Re-balancing with new funds, October edition

I’m trying to get into the habit of adjusting where my 401(k) money goes each month since my 401(k) company allows me to do this easily online. My options are:

  1. Vanguard Retirement Savings Trust (stable value)
  2. Vanguard 500 Index Fund Investor Shares
  3. Vanguard Total International Stock Index Fund Investor Shares

My employer match goes into something that I just count in my allocation to US Stocks.

My first priority is the ratio between fixed income investments and stocks, with the ratio between US and international stocks being second.

So far this year:

  • In July, since I had made such a huge addition to stocks by buying the Total International Admiral shares fund in my taxable account, I ended up putting 100% of my 401(k) contribution to the stable value fund. This put the split at 24%/31.5%/44.5% (Stable value/US Stocks/International stocks).
  • In August, there was a bit of a stock market gain, so I ended up putting 49% of my 401(k) contribution to the stable value fund and the rest to the S&P 500 fund. The split was now 24%/32.2%/43.8%, so a slight improvement over last month.
  • In September, I saw a lot of stock dividends post to my investment accounts, which threw off the distribution a bit. I re-did the calculation and determined that I should put 47% of my 401(k) contribution to the stable value fund and the rest to the S&P 500 fund, so I just left the contribution split from August since it was so close. The split was now 24%/32.7%/43.3%.
  • In October, my stocks went down a bit. I re-did the calculation again and it suggested I put only 28% of my 401(k) contribution into the stable value fund this month and the remaining 72% into the S&P 500 fund. I updated it this time around since that was quite a difference from August’s calculation. The split was now 24.3%/33.2%/42.5% (it looks like I updated my spreadsheet since I updated my 401(k) contribution allocation with Vanguard…), so we’re definitely trending towards the target of 24%/38%/38%.

I understand that this isn’t an exact science, but I generally try to do the calculation in the last few days of the month so that it’s as close to my contribution posting as possible.

You might also wonder why I’m adjusting with new money each month instead of flat out exchanging some shares of Total International for S&P 500 in my 401(k) since it’s so far off target. Well, my investment policy statement says to only re-balance with new money, ever. I implemented that policy so that I wouldn’t be tempted to try new strategies or different things by rearranging my money into different funds and it’s working quite well so far. Other than moving my employer match funds into the S&P 500 index fund, I haven’t exchanged any funds since December of 2011 and I think it’s much better this way. I need to protect myself from my fidgeting mind!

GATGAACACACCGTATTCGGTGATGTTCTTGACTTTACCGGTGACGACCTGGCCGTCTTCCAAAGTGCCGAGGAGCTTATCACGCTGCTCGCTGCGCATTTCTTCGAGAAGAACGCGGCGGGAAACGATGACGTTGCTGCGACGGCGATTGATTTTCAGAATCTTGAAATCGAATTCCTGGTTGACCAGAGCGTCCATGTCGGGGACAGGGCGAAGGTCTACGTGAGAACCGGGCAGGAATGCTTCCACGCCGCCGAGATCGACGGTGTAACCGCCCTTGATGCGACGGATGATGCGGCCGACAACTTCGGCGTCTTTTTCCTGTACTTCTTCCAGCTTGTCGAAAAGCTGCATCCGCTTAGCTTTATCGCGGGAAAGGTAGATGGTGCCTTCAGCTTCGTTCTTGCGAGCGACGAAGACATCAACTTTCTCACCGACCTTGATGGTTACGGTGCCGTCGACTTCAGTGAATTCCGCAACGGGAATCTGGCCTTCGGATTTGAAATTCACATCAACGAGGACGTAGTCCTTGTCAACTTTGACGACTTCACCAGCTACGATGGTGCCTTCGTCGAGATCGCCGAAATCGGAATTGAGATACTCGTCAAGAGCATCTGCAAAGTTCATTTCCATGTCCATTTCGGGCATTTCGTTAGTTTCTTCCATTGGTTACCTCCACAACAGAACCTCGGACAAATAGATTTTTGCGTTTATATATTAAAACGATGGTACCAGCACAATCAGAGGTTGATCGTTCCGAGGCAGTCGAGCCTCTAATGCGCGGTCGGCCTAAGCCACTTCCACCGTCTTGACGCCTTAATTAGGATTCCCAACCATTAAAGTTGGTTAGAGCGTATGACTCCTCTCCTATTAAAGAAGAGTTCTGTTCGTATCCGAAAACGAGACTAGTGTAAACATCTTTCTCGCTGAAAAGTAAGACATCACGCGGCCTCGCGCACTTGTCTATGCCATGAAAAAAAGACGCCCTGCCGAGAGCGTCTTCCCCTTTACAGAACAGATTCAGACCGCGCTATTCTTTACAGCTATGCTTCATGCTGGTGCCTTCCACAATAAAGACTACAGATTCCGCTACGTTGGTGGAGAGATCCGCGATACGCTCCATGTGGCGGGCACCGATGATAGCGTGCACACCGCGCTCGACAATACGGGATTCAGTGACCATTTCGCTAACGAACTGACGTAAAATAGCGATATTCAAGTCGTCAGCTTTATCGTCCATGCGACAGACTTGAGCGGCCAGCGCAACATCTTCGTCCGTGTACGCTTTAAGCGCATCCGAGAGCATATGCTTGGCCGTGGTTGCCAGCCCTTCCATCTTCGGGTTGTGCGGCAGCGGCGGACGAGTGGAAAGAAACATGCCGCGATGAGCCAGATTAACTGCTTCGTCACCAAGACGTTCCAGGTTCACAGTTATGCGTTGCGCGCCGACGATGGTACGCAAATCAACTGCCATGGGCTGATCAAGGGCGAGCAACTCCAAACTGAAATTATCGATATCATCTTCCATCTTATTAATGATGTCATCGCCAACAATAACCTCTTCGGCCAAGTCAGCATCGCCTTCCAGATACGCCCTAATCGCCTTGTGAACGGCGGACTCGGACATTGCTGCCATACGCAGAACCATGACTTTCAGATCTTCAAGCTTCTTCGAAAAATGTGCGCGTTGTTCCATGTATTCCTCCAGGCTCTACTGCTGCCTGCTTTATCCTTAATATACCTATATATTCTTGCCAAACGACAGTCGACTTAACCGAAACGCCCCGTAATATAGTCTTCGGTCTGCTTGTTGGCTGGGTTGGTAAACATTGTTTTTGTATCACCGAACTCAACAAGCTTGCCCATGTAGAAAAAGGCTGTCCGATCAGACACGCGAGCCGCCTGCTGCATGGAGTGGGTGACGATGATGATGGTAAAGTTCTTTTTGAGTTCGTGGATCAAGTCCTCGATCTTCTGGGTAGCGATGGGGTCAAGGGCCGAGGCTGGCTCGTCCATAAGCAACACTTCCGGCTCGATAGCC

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11 thoughts on “Re-balancing with new funds, October edition

  1. That sounds complicated! :) I set mine on automatic rebalance. I’m not particularly interested in various investment strategies, so I educated myself as much as I had to, picked a allocation, and stuck with it. I probably should re-evaluate, since it has been a few years.

    • I don’t have any automatic rebalance options unless I use target date funds and I want a higher international stock allocation than what those use. I would be more likely to use those if I didn’t have investments outside of tax-advantaged accounts.

      It’s actually not that complicated since I have a spreadsheet template, grab the numbers from the one page at Vanguard (all of my investments are there), put them in the spreadsheet, and then update my 401(k) contribution allocation based on what the formulas say. But yes, I guess it is a bit complicated.

  2. My allocation is a bit of a mess. I have investments in Fidelity, Ing, Etrade, and Vanguard. Eventually I want to move all the Ing to Fidelity and all the Etrade to Vanguard… but Ing has repeatedly resisted moving my stuff over, and I’ve been waiting for the stock market to settle down before moving large sums of money from one place to the next with the etrade. I don’t like 1 ppt swings when I’m selling and buying.

    The Vanguard is in Target-date funds. The Ing and Fidelity automatically re-balance. I use the Etrade for the things Fidelity doesn’t sell cheap.

    I rebalance the entire thing once a year when I add money to the IRAs.

    • If you move all of the e-trade to Vanguard, what will you buy there? Are you buying stuff with e-trade that you can’t buy with Vanguard?

      • No, our etrade stuff is all ETFs and Vanguard index funds. We started it in 2002 before we knew Vanguard existed. (It used to be in etrade indexes, but they stopped offering those)
        Everytime they mess something up I want to switch, but they haven’t messed anything up in a while.

  3. Warren Buffett always said his greatest triumph was getting one good idea a year, milking it, and then not doing much. I think chilling out is a really great strategy.

    If you get too antsy, however, have you ever considered allotting yourself a few grand to try playing the market? Success in dividend investing can be extremely satisfying. This has helped me ‘chill’ and maintain an otherwise extremely low risk profile.

    • Oh dear, no, I don’t want to play the market. Not letting myself re-balance with existing funds is a good solution for my fidgeting though. I’m a perfectionist, lol, which can be terrible with the stock market. I think individual stocks would be far too stressful for me.

    • Actually, I think that for some people, not staying on top of their accounts is a good thing since then they don’t see the market drops and want to sell. I don’t think that knowing how they’re doing on more frequent than a monthly basis is valuable insight.

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